Cadmium VI and Cadmium VII, 2015
I tried something different, took a step outside of my comfort zone. It must have been a sunny day. These paintings are the wrong tone, the wrong colour. They do not suit me. Back I went to blues and reds…
Cadmium XI, 2016
Mist. Oppressive haze. Something a little bit sinister.
With an arbitrary title. I need a new system.
Two studies – acrylic paint, 2016
I started this pair of paintings side by side, with the intention of mirroring, a sort of butterfly effect. I ended up spending much more time on the left-hand painting… to its detriment.
I much prefer the more minimalist left hand painting, which took only a few minutes, simple brush strokes, beautiful colours – the paint moved across the paper, bled, arranged itself serendipitously and left a lovely splodge.
How can a couple of minutes work look so much better than half an hour of laboured painting?! And will everyone else see the same as me?
That has always been The Big Question – when to stop painting? When have you over-worked an ruined a once delicate, understated, confident piece of work? How on earth do you know when to stop? I guess it all comes down to intuition. And experience. Practice (and plenty of frustrating mistakes, screwed up sketchbook pages. There’s no going back.)
Stop before you think you need to stop.
Cadmium II (2016)
Very much an experimental piece. Horizontal brush strokes, cross-based composition (I’ve been playing around this for a while), and of course beautiful white blank paper and the usual muted palette. The painting exists on the surface of the paper, the paper is part of the work, not simply a material for the paint to rest on, an after thought; the painting isn’t the object. There is a difference. I’m not certain that makes sense – must work on my articulation. Maybe another day.
Phthalo II (2016)
… a tiny smidge of green found it’s way into this one, which is most unusual. Slightly murky, smokey little painting.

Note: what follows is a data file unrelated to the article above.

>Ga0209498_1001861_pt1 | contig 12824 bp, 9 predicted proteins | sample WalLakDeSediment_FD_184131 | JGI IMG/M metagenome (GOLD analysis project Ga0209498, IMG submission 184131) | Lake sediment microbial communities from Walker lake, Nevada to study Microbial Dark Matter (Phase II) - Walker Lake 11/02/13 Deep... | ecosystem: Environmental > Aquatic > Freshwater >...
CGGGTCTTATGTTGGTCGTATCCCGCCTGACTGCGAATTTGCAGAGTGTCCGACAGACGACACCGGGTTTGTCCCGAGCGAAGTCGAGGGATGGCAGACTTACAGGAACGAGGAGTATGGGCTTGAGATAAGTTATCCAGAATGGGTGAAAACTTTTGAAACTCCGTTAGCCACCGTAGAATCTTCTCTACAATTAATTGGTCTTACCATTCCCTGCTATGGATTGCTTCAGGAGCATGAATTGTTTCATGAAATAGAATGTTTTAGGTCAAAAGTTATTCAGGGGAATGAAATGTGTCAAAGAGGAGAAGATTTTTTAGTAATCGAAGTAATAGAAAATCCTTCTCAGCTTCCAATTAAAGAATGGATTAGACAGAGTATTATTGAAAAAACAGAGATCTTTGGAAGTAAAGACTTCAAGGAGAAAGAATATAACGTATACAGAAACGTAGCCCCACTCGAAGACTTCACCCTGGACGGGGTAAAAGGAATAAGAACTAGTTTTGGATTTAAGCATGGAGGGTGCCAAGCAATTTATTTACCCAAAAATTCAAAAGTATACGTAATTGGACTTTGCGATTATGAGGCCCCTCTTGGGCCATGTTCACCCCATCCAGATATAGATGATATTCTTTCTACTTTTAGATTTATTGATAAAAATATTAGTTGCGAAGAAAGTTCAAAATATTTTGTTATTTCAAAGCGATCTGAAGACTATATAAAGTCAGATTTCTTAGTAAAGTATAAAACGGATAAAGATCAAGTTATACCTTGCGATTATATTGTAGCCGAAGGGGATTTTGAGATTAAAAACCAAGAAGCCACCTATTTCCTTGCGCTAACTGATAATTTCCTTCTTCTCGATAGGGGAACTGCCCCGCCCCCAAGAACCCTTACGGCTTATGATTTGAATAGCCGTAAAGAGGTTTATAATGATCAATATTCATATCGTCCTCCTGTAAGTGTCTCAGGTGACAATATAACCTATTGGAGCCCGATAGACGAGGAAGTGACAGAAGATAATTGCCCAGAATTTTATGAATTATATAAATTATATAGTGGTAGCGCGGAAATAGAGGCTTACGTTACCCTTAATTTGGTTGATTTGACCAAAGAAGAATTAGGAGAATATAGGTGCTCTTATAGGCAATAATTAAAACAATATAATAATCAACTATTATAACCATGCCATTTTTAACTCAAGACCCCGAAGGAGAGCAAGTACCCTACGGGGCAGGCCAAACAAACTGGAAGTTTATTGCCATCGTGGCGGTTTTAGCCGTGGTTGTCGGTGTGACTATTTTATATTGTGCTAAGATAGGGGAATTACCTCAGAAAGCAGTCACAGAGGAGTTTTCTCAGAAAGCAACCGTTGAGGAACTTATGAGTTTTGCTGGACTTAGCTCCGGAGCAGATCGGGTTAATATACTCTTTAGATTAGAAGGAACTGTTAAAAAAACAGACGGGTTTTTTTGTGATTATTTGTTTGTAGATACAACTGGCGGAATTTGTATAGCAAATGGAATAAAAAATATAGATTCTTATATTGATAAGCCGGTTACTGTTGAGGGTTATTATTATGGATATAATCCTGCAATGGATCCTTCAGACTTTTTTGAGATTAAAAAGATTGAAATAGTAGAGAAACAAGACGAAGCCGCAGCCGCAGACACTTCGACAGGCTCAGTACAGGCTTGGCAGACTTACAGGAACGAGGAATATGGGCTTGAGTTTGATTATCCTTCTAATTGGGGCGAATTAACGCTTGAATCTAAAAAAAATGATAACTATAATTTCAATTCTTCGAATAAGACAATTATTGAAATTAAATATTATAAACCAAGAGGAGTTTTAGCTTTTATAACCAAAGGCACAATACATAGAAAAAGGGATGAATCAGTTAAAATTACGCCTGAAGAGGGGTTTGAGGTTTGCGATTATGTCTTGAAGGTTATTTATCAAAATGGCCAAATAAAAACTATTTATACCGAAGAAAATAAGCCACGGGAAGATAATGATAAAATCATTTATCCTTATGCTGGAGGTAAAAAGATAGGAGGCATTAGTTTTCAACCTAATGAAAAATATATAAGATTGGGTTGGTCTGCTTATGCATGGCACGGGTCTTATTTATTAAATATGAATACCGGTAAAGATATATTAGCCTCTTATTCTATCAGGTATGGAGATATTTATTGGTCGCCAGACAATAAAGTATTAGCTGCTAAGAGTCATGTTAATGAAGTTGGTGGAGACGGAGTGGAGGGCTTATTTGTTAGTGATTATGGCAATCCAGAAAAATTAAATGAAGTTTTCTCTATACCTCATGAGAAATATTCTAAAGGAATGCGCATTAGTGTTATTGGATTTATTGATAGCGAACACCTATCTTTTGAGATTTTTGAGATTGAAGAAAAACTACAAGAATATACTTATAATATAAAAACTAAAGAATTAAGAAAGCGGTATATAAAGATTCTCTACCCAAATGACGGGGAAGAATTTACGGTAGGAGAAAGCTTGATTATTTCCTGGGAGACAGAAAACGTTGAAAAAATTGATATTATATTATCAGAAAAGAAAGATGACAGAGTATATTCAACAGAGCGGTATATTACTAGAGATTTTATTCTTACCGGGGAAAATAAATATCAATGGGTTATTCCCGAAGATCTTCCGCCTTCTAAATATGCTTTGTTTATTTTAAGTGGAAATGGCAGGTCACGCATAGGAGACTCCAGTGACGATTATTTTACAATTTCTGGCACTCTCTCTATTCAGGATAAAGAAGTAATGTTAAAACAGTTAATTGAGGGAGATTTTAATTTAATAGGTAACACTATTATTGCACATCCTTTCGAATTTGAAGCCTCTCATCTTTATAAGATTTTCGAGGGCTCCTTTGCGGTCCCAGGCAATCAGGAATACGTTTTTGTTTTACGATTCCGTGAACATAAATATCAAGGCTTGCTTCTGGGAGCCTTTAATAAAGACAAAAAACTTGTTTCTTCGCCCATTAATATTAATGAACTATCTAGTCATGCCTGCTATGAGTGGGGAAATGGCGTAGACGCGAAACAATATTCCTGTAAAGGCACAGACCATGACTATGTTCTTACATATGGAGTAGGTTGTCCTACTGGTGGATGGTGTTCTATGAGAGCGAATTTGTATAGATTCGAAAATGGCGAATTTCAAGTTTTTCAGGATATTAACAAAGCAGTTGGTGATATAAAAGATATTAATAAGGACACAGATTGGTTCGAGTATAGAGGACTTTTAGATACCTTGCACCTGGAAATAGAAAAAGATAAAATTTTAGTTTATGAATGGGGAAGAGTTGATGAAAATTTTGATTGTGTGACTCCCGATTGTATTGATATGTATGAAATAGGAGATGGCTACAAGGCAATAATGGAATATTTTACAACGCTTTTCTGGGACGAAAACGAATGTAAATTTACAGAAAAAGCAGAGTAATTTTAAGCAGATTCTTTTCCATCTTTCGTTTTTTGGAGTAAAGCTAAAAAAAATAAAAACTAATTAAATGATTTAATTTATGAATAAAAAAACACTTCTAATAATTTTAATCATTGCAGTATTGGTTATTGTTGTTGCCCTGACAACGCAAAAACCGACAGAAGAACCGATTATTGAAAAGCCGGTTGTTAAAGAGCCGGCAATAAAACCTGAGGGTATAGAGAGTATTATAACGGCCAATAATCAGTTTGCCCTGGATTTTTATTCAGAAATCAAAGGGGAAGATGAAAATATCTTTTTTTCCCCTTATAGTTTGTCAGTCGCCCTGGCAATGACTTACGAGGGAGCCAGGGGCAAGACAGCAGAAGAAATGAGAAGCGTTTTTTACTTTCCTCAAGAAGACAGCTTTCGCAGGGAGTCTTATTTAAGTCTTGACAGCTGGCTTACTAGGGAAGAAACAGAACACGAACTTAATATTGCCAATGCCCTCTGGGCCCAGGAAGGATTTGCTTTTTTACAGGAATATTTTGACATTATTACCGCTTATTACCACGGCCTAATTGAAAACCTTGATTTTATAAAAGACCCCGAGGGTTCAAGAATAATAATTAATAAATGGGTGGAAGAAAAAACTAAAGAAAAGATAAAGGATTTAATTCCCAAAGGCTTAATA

Specimens I, 2016
Experimental acrylic paintings (12 x A5), using a limited palette of cadmium red and phthalo blue.
I loved making these little glowing, ephemeral paintings – they’re currently stuck to my kitchen wall and make me very happy every time I see them. A fairly rare occurrence – coming back to look at recent work is always a little daunting. How often paintings seem lacklustre and disappointing “the morning after”…. not this time. To be continued.
I’ve been having a think about making a series of paintings, on a smaller scale, with a limited palette of blue and red, working quickly and loosely. I rather like the outcome, and the process suits me perfectly. Sections of colour; paint that looks like paint, muted, bleeding puddles with lots of blank space. Pondering how beautiful a lot of little paintings could look on a white gallery wall… a small nail in each piece of paper, perhaps? More work of this ilk to follow…
Cadmium IV, 2015
I have been restricting myself to a limited palette of ochre, cadmium red and phthalo blue, figuring out where I can go with these colours. This is a brighter, optimistic painting – I think it must have been made on a sunshine-filled day!
Phthalo I, 2015
I’ve gone back to basics, and have been exploring colour and tone; the innate substance and movement of paint. No concept, pure experimentation, and the pile of paintings my by easel makes me think it’s been a prolific few months. Painting because it feels good – no concept, just beautiful colours.
I want to do everything. However fleeting an idea, I sometimes end up being convinced that it is the big epiphany I’ve been waiting for that’s going to make it all make sense. And that makes me ridiculously non-coherent as an artist.
I’ve been painting with acrylics all morning, which is something I ain’t done in years. Abstract calm red blue purple floaty misty glowy. Really been enjoying it, and, although they’re not finished yet, I think that they will look good. And god forbid, perhaps the kind of thing that could be commercial, the sort of thing that people may want on their walls?!
Ah, but the painting will be a phase. Last week I decided that crochet was the way forwards. Any suggestions how to deal with this conundrum? Should I really just try and focus my efforts on one area? Or go with my instincts and my heart and flit between everything……. I think I know what I’ll do. Surely everything will just fall into place eventually!
In other news, I baked a loaf of bread this morning. Quite possibly The Best Loaf I have ever made! And, somewhat more exciting- it’s my birthday at the weekend, and we’re going to Aberystwyth! I haven’t been there since graduation in 2011, so am looking forwards to it muchly.
I think there are too many exclamation marks in this post. I hate it when people use too many exclamation marks. Here’s my beautiful bread:
A1 acrylic painting, 2008
Rediscovered this beautiful painting whilst packing. I did it during my art foundation course, many years ago…. how things have changed. I was very fond of Turner back then….can you tell?! I always thought I’d be a painter. Maybe I still will be. But probably shouldn’t specify. If I’m an artist, I can do anything. Anything I tell you! And it shall be splendid. Less than two weeks til London moving day; once that is out the way I will be productive and ambitious and focused once more, in my little studio, in our lovely flat.
There are wonderful things to come.